The two ex-presidents also share a common, painful experience with the political consequences of their battles. Clinton’s tax and budget initiatives were aimed at reducing the then-unacceptable budget deficit of some $250 billion—a deficit that helped propel independent candidate Ross Perot to 19 percent of the vote in 1992. (I hope you realize we’ve become Eisenhower Republicans, Clinton groused to his staff.) The policy ultimately worked—Washington was running a huge surplus by the end of the Clinton years—but in the short term it was a political liability, leading to the loss of both houses of Congress in 1994.

For Obama, the slow pace of the recovery and the Republicans’ relentless political attacks on Obamacare led to massive midterm losses in 2010 at every level. The House turned Republican, the Democrats lost their filibuster-proof majority in the Senate and 18 state legislatures turned red—a political upheaval that is still tormenting Democrats as they watch those legislatures push through voter suppression laws that will shape American elections for years to come.

But this time, Democrats may be able to provide a more upbeat answer to a question the approach of Passover inspires: “Why is this one-vote victory different from the other one-vote victories?”

This time, the benefits to tens of millions of Americans will be clear: $1,400 in bank accounts; extended jobless benefits; expanded childcare help. Donald Trump understood the impact of such assistance when he insisted his name be on the checks sent to American households. Joe Biden won’t be as blatant, but the direct aid will be a sharp contrast to what happened under Obama’s stimulus, when most Americans didn’t even realize they were getting a tax cut. It’s a sharp departure as well from the impact of Obamacare, where the benefits did not begin until long after the bill was passed, and after the midterm elections as well.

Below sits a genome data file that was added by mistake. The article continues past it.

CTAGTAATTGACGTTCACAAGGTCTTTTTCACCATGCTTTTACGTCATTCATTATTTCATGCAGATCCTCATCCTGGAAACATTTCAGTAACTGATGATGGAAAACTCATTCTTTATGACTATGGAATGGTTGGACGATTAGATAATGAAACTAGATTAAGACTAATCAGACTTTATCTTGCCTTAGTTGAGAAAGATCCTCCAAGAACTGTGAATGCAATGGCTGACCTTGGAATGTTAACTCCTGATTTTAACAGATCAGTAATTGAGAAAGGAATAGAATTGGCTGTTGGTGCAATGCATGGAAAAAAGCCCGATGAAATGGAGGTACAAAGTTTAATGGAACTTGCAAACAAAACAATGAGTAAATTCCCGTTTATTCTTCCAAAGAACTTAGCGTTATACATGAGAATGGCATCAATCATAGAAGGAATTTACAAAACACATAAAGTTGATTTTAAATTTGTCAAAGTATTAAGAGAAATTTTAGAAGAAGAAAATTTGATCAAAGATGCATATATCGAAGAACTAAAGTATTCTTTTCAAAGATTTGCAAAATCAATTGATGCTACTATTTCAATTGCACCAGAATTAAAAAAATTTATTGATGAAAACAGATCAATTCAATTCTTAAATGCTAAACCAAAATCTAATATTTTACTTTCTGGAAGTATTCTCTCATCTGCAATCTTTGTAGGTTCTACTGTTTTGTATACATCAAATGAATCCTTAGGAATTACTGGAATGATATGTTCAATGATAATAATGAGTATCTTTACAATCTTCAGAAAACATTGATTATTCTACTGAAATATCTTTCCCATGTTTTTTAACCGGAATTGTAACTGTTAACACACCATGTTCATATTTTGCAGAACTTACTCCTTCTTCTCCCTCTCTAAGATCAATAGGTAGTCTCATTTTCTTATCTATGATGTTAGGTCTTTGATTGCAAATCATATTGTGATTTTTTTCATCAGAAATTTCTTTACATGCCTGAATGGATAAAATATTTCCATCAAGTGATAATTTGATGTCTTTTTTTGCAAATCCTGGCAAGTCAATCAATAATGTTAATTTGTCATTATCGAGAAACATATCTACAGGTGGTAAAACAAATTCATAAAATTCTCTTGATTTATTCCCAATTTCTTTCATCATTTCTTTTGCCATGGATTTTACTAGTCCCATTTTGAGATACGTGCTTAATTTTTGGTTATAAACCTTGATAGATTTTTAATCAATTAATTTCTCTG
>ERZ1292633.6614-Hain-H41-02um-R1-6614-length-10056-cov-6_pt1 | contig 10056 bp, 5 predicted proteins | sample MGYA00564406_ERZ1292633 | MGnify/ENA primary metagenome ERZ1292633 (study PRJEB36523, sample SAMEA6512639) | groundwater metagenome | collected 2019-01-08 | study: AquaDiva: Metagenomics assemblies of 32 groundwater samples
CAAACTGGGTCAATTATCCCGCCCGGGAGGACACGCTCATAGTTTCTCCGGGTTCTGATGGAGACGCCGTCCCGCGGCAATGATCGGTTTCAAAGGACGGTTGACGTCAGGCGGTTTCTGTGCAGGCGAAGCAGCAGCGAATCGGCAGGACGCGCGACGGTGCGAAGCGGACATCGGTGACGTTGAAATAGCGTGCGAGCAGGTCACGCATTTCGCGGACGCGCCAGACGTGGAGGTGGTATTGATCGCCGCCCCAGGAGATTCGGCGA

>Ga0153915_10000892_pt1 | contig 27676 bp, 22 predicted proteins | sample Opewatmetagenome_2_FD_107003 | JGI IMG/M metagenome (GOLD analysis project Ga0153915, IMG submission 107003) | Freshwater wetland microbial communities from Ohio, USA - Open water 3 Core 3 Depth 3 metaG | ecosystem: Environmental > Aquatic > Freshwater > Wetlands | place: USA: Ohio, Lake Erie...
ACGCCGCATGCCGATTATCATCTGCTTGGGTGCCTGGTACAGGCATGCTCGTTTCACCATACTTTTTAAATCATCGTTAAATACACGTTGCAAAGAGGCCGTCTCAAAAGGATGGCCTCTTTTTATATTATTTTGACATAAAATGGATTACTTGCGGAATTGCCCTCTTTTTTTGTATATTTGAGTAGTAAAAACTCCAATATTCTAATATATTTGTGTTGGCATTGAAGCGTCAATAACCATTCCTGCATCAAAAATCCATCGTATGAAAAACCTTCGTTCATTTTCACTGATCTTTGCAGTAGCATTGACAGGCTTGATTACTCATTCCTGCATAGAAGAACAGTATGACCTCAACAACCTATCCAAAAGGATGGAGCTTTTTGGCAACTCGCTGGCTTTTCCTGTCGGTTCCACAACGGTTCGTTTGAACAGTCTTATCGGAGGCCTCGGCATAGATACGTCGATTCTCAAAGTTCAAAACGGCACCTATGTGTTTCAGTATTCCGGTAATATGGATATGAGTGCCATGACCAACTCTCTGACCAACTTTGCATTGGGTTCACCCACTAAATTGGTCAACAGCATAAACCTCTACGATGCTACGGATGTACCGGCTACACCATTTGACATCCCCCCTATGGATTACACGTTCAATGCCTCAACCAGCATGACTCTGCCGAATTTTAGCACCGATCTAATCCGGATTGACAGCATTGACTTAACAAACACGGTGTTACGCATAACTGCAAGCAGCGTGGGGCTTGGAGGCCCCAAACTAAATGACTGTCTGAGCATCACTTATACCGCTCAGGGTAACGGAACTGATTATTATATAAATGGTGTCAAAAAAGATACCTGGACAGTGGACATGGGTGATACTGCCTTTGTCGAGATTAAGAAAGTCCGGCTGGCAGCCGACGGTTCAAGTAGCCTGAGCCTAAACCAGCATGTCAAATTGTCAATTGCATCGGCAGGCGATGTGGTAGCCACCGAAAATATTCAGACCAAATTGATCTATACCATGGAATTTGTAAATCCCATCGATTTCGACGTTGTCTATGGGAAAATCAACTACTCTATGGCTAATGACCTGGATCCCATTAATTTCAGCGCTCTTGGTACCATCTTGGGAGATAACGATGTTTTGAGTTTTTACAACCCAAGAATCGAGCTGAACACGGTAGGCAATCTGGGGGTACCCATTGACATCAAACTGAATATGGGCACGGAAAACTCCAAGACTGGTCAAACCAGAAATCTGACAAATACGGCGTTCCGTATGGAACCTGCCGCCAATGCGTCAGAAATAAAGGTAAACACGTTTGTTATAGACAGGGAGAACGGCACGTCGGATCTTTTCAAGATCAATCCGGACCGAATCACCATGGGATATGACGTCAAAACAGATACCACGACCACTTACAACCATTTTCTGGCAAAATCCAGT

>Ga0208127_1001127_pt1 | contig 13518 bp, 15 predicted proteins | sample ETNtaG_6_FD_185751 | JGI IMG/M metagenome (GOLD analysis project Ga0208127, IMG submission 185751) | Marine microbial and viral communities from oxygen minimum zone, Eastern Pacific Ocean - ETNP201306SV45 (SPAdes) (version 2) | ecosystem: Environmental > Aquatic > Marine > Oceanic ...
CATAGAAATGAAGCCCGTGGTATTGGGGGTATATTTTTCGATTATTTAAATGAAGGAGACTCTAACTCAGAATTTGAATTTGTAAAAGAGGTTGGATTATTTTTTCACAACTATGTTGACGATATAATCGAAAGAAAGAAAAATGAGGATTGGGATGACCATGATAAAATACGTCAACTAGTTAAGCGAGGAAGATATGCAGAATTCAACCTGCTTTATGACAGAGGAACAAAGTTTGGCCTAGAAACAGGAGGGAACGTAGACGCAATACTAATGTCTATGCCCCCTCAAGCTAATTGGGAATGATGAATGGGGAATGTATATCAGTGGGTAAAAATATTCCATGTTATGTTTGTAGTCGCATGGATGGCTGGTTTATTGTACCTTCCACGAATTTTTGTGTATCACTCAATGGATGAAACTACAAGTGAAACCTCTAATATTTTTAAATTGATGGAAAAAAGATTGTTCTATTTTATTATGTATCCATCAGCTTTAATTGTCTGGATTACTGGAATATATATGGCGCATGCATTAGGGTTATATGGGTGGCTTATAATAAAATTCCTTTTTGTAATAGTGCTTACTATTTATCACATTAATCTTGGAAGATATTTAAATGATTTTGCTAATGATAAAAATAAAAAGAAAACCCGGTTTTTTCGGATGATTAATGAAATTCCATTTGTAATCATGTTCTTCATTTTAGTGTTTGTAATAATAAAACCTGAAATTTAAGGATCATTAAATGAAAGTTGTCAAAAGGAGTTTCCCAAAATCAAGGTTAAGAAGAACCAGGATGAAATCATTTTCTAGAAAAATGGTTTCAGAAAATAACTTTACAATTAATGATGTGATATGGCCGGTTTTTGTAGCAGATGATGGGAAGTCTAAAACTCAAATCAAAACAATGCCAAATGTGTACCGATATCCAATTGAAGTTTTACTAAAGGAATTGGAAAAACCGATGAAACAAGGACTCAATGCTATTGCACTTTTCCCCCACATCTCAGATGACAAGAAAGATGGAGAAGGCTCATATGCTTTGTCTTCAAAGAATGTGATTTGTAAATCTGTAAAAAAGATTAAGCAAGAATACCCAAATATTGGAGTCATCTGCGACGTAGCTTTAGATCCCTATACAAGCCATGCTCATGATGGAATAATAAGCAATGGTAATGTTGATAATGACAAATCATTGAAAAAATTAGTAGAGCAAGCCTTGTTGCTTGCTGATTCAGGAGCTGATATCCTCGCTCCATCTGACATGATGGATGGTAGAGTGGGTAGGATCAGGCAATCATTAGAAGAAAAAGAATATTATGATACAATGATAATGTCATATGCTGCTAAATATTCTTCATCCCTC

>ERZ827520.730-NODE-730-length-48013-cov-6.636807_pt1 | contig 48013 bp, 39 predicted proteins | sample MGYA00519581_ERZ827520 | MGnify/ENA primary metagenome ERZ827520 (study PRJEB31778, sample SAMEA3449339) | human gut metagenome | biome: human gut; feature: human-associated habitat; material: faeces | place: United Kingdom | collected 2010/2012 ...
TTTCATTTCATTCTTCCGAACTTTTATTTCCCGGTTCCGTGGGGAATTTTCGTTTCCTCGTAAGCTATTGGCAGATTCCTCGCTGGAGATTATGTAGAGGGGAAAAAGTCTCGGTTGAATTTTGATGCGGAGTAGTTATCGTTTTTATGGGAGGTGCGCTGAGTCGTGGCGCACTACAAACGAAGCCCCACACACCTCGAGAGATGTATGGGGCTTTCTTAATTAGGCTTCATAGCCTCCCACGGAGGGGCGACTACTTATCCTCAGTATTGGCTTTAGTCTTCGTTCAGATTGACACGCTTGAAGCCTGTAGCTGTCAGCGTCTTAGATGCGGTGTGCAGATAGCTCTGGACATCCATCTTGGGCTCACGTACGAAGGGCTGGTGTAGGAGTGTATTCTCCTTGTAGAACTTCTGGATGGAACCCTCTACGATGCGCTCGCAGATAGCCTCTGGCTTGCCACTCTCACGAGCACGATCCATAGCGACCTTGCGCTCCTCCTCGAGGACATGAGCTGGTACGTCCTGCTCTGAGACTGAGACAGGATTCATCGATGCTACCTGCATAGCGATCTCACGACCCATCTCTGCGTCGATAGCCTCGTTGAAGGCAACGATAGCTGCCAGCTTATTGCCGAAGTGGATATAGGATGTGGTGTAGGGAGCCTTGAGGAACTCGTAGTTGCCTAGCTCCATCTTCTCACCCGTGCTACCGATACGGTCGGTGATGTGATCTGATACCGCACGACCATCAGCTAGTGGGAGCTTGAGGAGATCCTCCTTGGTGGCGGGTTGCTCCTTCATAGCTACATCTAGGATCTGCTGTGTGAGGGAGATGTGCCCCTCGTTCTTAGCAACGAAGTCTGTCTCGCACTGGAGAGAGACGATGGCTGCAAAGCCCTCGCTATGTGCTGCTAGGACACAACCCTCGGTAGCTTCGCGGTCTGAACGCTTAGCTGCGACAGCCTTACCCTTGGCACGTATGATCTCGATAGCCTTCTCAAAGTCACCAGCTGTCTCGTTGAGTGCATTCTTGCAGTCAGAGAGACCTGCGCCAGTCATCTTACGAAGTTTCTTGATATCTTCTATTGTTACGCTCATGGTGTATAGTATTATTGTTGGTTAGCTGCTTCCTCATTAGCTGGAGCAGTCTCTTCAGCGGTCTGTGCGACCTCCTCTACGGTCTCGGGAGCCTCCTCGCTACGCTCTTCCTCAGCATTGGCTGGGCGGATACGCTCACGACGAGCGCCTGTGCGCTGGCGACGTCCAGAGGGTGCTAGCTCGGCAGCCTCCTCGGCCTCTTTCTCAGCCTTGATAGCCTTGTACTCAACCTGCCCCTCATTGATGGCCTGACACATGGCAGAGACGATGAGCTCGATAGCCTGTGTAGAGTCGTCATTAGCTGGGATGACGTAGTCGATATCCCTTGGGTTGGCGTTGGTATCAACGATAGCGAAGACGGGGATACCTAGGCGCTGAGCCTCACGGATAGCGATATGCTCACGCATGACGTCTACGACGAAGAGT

And this time, the bill that was passed was backed by enormous majorities of the citizenry—polls suggest that as many as 75 percent support the Covid plan, including clear majorities of Republicans. This suggests that the unanimous opposition to the plan by Congressional Republicans may leave the party with a political posture at a polar extreme from where they were in 1994 and 2009. The GOP was able to (inaccurately) pin Clinton with the “largest tax increase in history”; they were able to characterize the Obama stimulus and the Affordable Care Act as a giveaway to “those people.” But if the polls are right, Republican efforts to paint the Covid relief as a “blue state bailout” or a “Pelosi payoff” aren’t working.

More significant, if the impact of $1,400 payments, the vaccination assistance and the other elements of the plan are really felt back home—by voters, who notice the difference in their bank accounts and their health—it is actually conceivable that the line “I’m from the government and I’m here to help” could become something other than the punchline of a joke.

It is, of course, possible that all those proposals that fell by the wayside—the $15 minimum wage, higher income limits on the stimulus checks, bigger jobless benefit—will trigger so much grousing from progressives that Biden has trouble keeping his own side of the aisle in line. If they’re thinking about 2022, they should be careful how much complaining they do. With the slimmest possible of majorities, Biden managed to push through something whose potential political payoff his two Democratic predecessors would have envied.

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The Democrats who could take Cuomo’s place




The Democrats who could take Cuomo's place

Sen. Alessandra Biaggi or another state legislator

Why they can win: Democrats have an extremely deep bench in the state Legislature. Dozens of their 150 members are more viable than state Sen. George Pataki was 20 months before the 1994 election, when he beat Mario Cuomo, and it’s certainly possible that some unexpected rank-and-file member will launch a serious campaign.